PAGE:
WASHINGTON (Reuters) - The Trump administration will exempt 110 Chinese products, from medical equipment to key capacitors, from hefty tariffs, it said on Tuesday, offering relief to some U.S. firms which have said the taxes harm their bottom lines.
The relatively narrow exemption list will provide relief from 25% tariffs the United States slapped on $34 billion of Chinese imports on July 6, 2018, one of the first salvos in a bilateral trade battle that has roiled global supply chains and cost billions. The retroactive exclusions are effective as of that date, and extend for a year from Tuesday.
U.S. and Chinese negotiators are scheduled to resume talks this week after a two-month hiatus, a year since their tit-for-tat tariff battle began. Washington is pushing Beijing to remedy what U.S. officials see as decades of unfair and illegal trading practices.
The waivers by the U.S. Trade Representative’s office follow another 1,000 exemptions granted in the past year. The United States has levied tariffs on $250 billion worth of Chinese imports and has threatened to slap taxes on another $300 billion.
The threat was suspended after a late June meeting between U.S. President Donald Trump and his Chinese counterpart, Xi Jinping, in which they agreed to resume negotiations.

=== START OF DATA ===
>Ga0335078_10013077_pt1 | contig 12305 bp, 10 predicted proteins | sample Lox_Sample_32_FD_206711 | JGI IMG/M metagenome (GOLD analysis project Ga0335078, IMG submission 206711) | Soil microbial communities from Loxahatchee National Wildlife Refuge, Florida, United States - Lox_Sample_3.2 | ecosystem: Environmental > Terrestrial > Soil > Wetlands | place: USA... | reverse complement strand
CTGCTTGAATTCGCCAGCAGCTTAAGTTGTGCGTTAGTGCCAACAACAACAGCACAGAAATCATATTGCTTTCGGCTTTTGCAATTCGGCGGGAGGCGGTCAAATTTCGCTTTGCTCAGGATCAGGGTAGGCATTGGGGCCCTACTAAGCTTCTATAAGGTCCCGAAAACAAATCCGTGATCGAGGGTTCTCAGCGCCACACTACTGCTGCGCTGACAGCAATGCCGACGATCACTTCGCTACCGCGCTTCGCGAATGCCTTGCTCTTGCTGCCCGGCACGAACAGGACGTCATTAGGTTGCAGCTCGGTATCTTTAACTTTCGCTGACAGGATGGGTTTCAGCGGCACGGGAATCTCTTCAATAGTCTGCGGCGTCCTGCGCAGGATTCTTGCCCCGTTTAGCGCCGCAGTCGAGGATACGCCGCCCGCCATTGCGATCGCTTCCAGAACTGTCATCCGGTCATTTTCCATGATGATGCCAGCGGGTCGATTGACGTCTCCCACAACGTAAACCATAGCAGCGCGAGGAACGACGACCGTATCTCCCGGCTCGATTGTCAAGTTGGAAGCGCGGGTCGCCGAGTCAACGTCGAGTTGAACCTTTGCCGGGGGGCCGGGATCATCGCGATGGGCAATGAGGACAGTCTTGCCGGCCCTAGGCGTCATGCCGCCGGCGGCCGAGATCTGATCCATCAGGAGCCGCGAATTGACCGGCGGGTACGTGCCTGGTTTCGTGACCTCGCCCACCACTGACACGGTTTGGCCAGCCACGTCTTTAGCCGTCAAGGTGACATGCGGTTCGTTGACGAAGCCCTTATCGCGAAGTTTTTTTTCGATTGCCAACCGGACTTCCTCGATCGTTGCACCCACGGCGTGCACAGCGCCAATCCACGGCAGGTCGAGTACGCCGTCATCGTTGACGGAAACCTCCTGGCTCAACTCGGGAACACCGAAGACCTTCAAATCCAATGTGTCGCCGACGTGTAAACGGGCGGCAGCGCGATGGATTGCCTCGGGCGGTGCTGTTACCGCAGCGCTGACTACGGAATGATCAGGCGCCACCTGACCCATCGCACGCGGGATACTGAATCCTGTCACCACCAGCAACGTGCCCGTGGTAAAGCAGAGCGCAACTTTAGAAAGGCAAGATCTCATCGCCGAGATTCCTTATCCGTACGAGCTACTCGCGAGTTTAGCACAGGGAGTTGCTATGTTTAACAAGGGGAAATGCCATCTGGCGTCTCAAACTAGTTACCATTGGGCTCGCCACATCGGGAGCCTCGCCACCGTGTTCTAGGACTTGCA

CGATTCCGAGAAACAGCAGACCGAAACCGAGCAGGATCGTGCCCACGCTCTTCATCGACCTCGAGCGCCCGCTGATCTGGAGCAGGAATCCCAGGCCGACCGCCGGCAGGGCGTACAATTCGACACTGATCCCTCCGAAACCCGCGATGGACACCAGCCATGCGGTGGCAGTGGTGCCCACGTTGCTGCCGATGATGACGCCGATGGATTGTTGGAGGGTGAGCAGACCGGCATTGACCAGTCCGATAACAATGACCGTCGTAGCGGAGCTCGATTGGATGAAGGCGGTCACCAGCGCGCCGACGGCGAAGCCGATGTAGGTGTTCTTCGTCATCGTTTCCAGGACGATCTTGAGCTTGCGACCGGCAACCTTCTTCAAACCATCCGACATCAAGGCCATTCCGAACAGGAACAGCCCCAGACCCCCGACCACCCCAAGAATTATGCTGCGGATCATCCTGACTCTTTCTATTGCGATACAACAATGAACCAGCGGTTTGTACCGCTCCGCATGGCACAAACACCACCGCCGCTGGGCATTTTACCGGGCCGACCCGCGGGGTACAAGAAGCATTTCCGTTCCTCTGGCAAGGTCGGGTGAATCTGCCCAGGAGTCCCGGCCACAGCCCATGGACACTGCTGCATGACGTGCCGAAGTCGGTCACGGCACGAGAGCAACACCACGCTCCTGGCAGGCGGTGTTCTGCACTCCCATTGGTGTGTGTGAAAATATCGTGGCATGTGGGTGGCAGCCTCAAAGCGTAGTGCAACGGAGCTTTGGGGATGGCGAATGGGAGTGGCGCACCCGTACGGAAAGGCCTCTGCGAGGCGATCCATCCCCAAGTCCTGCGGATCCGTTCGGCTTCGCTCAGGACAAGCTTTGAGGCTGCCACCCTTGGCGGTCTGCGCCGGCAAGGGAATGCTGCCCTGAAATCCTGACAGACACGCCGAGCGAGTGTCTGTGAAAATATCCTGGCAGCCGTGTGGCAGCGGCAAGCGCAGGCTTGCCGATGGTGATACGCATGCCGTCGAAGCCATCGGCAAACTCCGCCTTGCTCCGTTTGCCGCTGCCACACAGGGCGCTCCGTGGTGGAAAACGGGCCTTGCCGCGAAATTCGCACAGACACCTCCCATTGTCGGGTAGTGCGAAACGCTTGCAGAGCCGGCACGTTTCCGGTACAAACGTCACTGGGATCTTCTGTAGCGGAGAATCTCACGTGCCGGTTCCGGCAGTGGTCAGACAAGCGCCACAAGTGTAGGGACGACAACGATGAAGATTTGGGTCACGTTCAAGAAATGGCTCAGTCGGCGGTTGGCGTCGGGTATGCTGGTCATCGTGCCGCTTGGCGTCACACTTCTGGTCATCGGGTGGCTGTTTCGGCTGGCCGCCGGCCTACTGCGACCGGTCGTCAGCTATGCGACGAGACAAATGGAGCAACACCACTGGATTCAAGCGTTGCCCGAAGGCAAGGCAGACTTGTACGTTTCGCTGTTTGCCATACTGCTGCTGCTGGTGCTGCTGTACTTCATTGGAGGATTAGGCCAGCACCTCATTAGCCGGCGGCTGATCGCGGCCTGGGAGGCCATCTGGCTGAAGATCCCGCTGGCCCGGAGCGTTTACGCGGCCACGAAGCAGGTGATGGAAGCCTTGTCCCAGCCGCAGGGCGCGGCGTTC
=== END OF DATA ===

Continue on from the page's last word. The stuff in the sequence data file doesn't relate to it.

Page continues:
USTR has exempted a component in a Medtronic Plc (MDT.N) device used to treat liver tumors, one of 12 exclusion requests granted to the world’s largest medical device maker. The company argued that the R&D-heavy components, at most risk for intellectual property theft, were not produced in China.
Palo Alto Networks Inc (PANW.N), a cybersecurity firm, also received a waiver for one of the electronic components it imports from China, a tantalum capacitor used to control electrical flow in its network firewall equipment.
The company argued that substitutes were not produced in the United States and that the device did not fall under the high-tech aims of China’s “Made in 2025” industrial development program, which the Trump administration claims is unfairly subsidized and contributes to the theft of U.S. intellectual property.
Varian Medical Systems Inc (VAR.N) was also granted an exclusion for some of its radiotherapy equipment after arguing that the tariffs would only hurt them as no other good alternatives are available.
Varian said the tariffs would disadvantage it against its European rival.
In May, the USTR denied 5,311 of the almost 13,000 requests for exclusion.
Tesla Inc (TSLA.O) was denied exemptions for some Chinese-made circuitry for its vehicles. USTR said the components were “strategically important” to the “Made in China 2025” program.
Reporting by Jonas Ekblom; Editing by Chris Prentice and Richard Chang